At the core of D3D, you can load individual shader programs and manage shader constants yourself. Optionally, there's an easier-to-user layer built on top of this, called the Effects Framework, which gives you the '.fx' file format, all those [font="Lucida Console"]ID3D*Effect*[/font] classes, and does a lot of the tedious low-level tasks for you.

If you choose not to use the effects framework and write all this stuff yourself, then you might get better performance, assuming you're just as familliar with the D3D API as the authors of the effects framework are, and know why the existing framework isn't a good fit for your usage patterns

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If you choose not to use the effects framework and write all this stuff yourself, then you might get better performance, assuming you're just as familliar with the D3D API as the authors of the effects framework are, and know why the existing framework isn't a good fit for your usage patterns

Pffffffffttttbtbttt no. No way am I abandoning this sweet, sweet framework.

Thanks a lot for the response, Hodgman. I'm totally cool with darke magicks going on in the background, so long as I know they're occurring. I am a little disappointed that none of the documentation I read made a clear point that there was this framework in place that I've been unwittingly working with.

Edit: Oh, another question.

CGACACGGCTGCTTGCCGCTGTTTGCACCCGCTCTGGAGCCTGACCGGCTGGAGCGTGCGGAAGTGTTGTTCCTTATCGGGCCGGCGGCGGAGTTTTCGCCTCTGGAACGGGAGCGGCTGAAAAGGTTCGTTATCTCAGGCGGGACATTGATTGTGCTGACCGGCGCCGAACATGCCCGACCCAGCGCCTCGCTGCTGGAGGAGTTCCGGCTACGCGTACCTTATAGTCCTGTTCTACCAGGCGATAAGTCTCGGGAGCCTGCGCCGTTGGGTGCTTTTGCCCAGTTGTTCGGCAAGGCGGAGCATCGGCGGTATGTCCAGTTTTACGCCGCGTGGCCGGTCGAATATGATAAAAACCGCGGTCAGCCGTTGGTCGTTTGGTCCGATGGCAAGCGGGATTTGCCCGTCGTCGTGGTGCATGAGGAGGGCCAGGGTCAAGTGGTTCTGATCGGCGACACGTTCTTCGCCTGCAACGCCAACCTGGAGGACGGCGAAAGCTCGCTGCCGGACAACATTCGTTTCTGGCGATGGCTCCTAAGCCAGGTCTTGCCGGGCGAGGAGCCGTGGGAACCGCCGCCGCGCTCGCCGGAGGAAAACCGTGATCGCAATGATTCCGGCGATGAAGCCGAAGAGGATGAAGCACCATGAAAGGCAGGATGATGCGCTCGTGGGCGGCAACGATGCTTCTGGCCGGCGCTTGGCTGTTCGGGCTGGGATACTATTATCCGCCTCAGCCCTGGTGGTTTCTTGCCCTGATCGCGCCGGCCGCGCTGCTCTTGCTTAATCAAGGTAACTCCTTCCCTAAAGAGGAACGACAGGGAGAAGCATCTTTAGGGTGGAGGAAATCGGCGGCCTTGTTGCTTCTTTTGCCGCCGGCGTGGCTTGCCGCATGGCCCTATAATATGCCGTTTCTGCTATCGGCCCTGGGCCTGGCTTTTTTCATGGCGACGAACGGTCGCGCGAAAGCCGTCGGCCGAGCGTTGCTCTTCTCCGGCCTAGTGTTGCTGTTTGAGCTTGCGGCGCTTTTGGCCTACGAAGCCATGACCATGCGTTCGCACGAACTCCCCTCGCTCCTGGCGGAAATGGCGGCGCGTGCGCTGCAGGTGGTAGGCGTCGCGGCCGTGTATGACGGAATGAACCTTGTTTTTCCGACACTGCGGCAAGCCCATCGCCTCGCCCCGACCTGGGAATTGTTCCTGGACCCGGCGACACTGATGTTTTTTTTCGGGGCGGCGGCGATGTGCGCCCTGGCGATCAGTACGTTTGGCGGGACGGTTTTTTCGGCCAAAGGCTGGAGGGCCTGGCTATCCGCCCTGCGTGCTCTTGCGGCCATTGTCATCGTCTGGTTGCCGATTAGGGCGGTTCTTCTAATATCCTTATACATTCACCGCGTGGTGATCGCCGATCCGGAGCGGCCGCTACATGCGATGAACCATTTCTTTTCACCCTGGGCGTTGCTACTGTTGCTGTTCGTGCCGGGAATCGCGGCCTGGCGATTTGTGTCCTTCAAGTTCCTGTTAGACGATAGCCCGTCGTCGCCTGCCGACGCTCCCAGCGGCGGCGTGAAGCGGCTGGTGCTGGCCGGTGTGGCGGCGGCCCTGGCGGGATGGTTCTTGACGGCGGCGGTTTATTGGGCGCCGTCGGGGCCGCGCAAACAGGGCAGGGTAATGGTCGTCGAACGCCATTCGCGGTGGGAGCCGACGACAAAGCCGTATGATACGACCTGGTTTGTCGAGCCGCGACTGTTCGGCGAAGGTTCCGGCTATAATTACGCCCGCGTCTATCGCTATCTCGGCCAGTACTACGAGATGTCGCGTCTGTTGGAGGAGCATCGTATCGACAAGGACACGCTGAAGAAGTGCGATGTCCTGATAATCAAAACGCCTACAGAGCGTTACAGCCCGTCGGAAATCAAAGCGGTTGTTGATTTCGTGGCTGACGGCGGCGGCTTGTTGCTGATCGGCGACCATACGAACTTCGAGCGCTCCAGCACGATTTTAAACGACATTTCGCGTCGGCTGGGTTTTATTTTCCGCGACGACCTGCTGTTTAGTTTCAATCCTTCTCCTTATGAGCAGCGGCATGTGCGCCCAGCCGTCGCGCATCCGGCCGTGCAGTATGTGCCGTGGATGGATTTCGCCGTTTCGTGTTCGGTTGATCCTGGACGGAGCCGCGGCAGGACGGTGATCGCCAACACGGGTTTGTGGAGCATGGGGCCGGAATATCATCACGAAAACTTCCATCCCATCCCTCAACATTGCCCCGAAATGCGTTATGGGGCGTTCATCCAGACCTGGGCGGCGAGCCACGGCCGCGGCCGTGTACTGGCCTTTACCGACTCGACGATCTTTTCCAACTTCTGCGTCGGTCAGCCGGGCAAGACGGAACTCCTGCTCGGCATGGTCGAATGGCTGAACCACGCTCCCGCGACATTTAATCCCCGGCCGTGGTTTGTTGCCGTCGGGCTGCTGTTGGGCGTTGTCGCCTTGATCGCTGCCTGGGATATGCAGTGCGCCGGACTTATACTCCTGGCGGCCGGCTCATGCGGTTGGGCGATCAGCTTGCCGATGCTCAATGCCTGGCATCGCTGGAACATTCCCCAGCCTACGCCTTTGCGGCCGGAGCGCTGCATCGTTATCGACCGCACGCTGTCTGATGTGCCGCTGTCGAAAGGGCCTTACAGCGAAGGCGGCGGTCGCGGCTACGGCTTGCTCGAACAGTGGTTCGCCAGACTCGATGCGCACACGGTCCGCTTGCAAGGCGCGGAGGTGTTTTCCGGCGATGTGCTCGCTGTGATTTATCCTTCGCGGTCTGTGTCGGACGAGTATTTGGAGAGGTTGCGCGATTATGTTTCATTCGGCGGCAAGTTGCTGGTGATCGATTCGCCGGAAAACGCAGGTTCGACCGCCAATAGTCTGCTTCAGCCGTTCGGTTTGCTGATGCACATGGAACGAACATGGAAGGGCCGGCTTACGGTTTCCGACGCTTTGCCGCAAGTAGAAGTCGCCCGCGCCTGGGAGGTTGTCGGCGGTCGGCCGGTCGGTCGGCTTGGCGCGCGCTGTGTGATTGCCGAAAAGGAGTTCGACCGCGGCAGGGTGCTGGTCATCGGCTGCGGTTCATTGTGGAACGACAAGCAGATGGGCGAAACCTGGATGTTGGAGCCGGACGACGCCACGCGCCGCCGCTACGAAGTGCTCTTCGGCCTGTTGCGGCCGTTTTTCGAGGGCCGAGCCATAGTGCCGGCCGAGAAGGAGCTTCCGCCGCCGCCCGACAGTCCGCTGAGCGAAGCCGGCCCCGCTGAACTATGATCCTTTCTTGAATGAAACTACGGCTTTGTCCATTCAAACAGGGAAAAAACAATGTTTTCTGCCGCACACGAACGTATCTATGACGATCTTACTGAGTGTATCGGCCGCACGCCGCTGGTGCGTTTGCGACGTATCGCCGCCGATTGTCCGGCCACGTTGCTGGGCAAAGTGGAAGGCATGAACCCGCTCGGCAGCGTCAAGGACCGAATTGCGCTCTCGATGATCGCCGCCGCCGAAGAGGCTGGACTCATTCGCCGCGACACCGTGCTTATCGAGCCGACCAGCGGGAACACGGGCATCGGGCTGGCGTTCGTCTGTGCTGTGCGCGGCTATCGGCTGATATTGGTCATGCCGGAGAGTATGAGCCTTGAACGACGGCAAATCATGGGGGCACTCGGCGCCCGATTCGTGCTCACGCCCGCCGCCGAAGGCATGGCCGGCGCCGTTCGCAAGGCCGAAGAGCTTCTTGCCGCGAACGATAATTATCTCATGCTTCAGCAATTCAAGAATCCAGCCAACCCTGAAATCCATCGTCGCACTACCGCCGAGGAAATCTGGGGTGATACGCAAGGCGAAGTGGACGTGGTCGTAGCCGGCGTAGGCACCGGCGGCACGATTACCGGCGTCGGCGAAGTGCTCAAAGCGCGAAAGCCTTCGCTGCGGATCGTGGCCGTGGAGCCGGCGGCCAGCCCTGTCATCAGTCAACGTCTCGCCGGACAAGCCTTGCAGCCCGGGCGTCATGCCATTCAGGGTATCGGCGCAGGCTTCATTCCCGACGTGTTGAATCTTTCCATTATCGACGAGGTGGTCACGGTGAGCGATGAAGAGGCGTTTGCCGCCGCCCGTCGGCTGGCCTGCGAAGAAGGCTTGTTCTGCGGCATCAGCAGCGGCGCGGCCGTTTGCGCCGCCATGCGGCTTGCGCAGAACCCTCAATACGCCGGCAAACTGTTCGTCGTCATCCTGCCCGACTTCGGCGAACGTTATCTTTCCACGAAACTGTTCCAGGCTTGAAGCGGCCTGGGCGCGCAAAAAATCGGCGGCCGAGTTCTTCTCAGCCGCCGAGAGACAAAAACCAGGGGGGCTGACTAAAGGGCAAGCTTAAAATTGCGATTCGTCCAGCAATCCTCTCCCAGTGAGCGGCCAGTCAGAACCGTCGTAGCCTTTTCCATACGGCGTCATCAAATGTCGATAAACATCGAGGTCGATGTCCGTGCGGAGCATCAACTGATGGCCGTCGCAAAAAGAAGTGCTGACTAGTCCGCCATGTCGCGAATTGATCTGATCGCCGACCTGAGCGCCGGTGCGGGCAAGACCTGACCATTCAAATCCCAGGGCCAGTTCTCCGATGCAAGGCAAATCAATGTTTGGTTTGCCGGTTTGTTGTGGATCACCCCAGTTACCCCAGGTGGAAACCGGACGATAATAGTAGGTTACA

I've heard that variables placed in the global space of a FX file will be automatically packaged into a default cbuffer. However, in Frank Luna's book he mentions that Texture2D variables cannot be placed inside of a cbuffer because "nonnumeric values cannot be added to a cbuffer."

Is this true? If so, why are they not being added to the default cbuffer? Are they just floating around in the global namespace?

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A constant buffer contains raw numeric data. So your int's float's, bool's, etc. A Texture2D is not a piece of data, but rather a variable representing a resource (block of device memory) that you can query in specific ways through various methods. This is why a Texture2D (as well as other resource types) just gets declared as a global, rather than as part of a constant buffer.

Also if you want to learn a bit more about what's going on behind the scenes with the effects framework, I would suggest using PIX to capture a frame. Doing this will show all of the native D3D calls (wrapped in markers showing the corresponding Effect call that you made), which let's you piece together what's going on. There's also full source code available for the Effects11 framework, if you want to look at that (although some things have been removed or replaced with that version). You can also look at the D3D10 and D3D11 samples that don't use effects, and try your hand at setting up some simple shaders manually. Doing this should help you learn what's required to set up a shader, which in turn will give you some insight into what the Effects framework does.

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Ok, that makes sense.

Thanks MJP, I'll check out PIX and likely attempt manually setting up shaders at some point in the future, but it's only recently that I've finally wrapped my head around how Direct3D is setup, how the rendering pipeline works, the precise divisions between C++ and shader code, the work involved in setting up relatively normal draw calls, etc. I still have some questions and a ways to go, so when I have a bit more experience under my belt I'll brave a peek under the hood.